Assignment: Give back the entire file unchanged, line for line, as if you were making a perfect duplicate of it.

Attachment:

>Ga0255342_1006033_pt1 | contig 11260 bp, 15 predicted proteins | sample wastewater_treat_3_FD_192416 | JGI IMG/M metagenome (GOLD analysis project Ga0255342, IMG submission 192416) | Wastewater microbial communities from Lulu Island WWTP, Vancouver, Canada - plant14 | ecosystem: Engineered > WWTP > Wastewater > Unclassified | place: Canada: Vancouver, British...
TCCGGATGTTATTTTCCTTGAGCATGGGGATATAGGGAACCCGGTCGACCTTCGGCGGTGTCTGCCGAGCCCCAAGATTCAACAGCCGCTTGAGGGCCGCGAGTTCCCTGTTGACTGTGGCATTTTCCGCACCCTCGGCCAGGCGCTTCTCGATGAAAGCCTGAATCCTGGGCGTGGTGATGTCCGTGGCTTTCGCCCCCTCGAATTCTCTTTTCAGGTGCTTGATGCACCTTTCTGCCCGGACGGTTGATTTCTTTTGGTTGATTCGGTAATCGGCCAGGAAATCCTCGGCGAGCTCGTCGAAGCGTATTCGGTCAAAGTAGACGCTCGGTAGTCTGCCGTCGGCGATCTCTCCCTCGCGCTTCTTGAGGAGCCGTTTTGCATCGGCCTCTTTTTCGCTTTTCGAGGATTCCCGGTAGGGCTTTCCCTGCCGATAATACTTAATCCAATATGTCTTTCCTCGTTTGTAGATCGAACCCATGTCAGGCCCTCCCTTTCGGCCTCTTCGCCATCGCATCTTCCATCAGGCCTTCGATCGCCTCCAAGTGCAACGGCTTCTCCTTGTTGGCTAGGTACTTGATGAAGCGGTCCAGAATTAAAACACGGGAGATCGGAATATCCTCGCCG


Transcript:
>Ga0255342_1006033_pt1 | contig 11260 bp, 15 predicted proteins | sample wastewater_treat_3_FD_192416 | JGI IMG/M metagenome (GOLD analysis project Ga0255342, IMG submission 192416) | Wastewater microbial communities from Lulu Island WWTP, Vancouver, Canada - plant14 | ecosystem: Engineered > WWTP > Wastewater > Unclassified | place: Canada: Vancouver, British...
TCCGGATGTTATTTTCCTTGAGCATGGGGATATAGGGAACCCGGTCGACCTTCGGCGGTGTCTGCCGAGCCCCAAGATTCAACAGCCGCTTGAGGGCCGCGAGTTCCCTGTTGACTGTGGCATTTTCCGCACCCTCGGCCAGGCGCTTCTCGATGAAAGCCTGAATCCTGGGCGTGGTGATGTCCGTGGCTTTCGCCCCCTCGAATTCTCTTTTCAGGTGCTTGATGCACCTTTCTGCCCGGACGGTTGATTTCTTTTGGTTGATTCGGTAATCGGCCAGGAAATCCTCGGCGAGCTCGTCGAAGCGTATTCGGTCAAAGTAGACGCTCGGTAGTCTGCCGTCGGCGATCTCTCCCTCGCGCTTCTTGAGGAGCCGTTTTGCATCGGCCTCTTTTTCGCTTTTCGAGGATTCCCGGTAGGGCTTTCCCTGCCGATAATACTTAATCCAATATGTCTTTCCTCGTTTGTAGATCGAACCCATGTCAGGCCCTCCCTTTCGGCCTCTTCGCCATCGCATCTTCCATCAGGCCTTCGATCGCCTCCAAGTGCAACGGCTTCTCCTTGTTGGCTAGGTACTTGATGAAGCGGTCCAGAATTAAAACACGGGAGATCGGAATATCCTCGCCG